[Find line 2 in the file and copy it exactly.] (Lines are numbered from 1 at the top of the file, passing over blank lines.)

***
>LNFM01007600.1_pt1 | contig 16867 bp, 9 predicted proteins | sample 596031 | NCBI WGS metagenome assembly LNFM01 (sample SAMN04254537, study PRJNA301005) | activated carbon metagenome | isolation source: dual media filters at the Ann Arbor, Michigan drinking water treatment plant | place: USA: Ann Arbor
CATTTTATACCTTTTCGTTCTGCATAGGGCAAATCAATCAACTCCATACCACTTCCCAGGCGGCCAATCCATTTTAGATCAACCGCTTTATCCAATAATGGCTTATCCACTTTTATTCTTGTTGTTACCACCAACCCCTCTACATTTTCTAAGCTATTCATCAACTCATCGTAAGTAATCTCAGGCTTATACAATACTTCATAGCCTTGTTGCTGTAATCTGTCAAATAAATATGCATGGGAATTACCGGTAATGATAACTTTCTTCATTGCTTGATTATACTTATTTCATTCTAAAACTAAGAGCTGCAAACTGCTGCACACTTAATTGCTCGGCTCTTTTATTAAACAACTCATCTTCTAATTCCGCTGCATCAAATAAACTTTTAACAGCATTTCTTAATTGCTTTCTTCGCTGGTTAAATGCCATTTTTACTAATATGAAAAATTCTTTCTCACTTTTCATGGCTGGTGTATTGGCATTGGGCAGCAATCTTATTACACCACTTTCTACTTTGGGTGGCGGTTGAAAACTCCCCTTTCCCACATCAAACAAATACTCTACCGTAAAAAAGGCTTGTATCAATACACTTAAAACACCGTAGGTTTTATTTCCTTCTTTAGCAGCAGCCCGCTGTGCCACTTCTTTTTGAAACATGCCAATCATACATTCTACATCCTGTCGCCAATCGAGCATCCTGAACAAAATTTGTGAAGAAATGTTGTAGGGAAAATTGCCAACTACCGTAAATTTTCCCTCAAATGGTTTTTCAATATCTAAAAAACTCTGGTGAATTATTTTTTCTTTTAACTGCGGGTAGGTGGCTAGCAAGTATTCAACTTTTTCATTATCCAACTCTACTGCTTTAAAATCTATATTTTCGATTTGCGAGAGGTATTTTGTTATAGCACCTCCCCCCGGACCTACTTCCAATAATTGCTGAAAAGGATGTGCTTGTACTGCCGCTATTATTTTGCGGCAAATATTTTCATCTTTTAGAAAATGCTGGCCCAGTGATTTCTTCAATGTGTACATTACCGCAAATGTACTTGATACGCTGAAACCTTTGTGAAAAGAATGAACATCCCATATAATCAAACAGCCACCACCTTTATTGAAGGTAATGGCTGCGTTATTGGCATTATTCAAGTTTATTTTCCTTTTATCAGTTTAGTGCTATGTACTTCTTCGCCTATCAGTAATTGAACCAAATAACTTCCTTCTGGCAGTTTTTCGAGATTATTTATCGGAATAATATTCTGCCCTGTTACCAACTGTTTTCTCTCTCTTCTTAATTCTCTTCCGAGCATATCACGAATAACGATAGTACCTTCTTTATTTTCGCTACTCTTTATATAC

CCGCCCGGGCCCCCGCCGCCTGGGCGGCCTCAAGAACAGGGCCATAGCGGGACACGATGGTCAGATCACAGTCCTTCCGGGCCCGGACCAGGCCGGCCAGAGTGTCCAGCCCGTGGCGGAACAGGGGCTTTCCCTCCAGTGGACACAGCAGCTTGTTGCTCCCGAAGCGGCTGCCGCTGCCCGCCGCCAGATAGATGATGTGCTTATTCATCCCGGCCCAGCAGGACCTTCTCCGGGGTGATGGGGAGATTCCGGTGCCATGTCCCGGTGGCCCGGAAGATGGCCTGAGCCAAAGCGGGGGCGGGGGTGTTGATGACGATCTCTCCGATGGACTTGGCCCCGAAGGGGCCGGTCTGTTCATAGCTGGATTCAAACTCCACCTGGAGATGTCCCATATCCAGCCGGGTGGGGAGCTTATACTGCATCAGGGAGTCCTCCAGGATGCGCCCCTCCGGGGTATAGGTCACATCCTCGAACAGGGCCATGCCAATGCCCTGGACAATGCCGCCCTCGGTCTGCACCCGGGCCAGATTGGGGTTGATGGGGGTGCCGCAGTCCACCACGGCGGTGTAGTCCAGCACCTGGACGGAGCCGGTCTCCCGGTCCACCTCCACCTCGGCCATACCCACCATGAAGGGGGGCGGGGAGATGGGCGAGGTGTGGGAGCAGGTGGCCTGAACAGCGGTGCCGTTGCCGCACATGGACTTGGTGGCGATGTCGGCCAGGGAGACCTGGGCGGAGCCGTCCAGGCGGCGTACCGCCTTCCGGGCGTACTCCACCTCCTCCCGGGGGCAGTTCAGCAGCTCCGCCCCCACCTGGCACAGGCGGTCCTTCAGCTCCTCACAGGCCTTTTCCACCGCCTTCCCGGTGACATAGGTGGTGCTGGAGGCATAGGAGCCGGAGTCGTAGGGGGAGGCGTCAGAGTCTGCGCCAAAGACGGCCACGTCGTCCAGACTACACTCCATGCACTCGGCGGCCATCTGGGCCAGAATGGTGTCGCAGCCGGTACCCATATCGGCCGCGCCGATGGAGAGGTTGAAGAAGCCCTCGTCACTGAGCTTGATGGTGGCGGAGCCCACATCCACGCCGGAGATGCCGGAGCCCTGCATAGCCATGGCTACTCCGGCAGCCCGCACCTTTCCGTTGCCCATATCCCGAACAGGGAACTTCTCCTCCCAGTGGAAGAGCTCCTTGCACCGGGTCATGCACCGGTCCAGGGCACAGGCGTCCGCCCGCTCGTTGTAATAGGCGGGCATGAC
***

CATTTTATACCTTTTCGTTCTGCATAGGGCAAATCAATCAACTCCATACCACTTCCCAGGCGGCCAATCCATTTTAGATCAACCGCTTTATCCAATAATGGCTTATCCACTTTTATTCTTGTTGTTACCACCAACCCCTCTACATTTTCTAAGCTATTCATCAACTCATCGTAAGTAATCTCAGGCTTATACAATACTTCATAGCCTTGTTGCTGTAATCTGTCAAATAAATATGCATGGGAATTACCGGTAATGATAACTTTCTTCATTGCTTGATTATACTTATTTCATTCTAAAACTAAGAGCTGCAAACTGCTGCACACTTAATTGCTCGGCTCTTTTATTAAACAACTCATCTTCTAATTCCGCTGCATCAAATAAACTTTTAACAGCATTTCTTAATTGCTTTCTTCGCTGGTTAAATGCCATTTTTACTAATATGAAAAATTCTTTCTCACTTTTCATGGCTGGTGTATTGGCATTGGGCAGCAATCTTATTACACCACTTTCTACTTTGGGTGGCGGTTGAAAACTCCCCTTTCCCACATCAAACAAATACTCTACCGTAAAAAAGGCTTGTATCAATACACTTAAAACACCGTAGGTTTTATTTCCTTCTTTAGCAGCAGCCCGCTGTGCCACTTCTTTTTGAAACATGCCAATCATACATTCTACATCCTGTCGCCAATCGAGCATCCTGAACAAAATTTGTGAAGAAATGTTGTAGGGAAAATTGCCAACTACCGTAAATTTTCCCTCAAATGGTTTTTCAATATCTAAAAAACTCTGGTGAATTATTTTTTCTTTTAACTGCGGGTAGGTGGCTAGCAAGTATTCAACTTTTTCATTATCCAACTCTACTGCTTTAAAATCTATATTTTCGATTTGCGAGAGGTATTTTGTTATAGCACCTCCCCCCGGACCTACTTCCAATAATTGCTGAAAAGGATGTGCTTGTACTGCCGCTATTATTTTGCGGCAAATATTTTCATCTTTTAGAAAATGCTGGCCCAGTGATTTCTTCAATGTGTACATTACCGCAAATGTACTTGATACGCTGAAACCTTTGTGAAAAGAATGAACATCCCATATAATCAAACAGCCACCACCTTTATTGAAGGTAATGGCTGCGTTATTGGCATTATTCAAGTTTATTTTCCTTTTATCAGTTTAGTGCTATGTACTTCTTCGCCTATCAGTAATTGAACCAAATAACTTCCTTCTGGCAGTTTTTCGAGATTATTTATCGGAATAATATTCTGCCCTGTTACCAACTGTTTTCTCTCTCTTCTTAATTCTCTTCCGAGCATATCACGAATAACGATAGTACCTTCTTTATTTTCGCTACTCTTTATATAC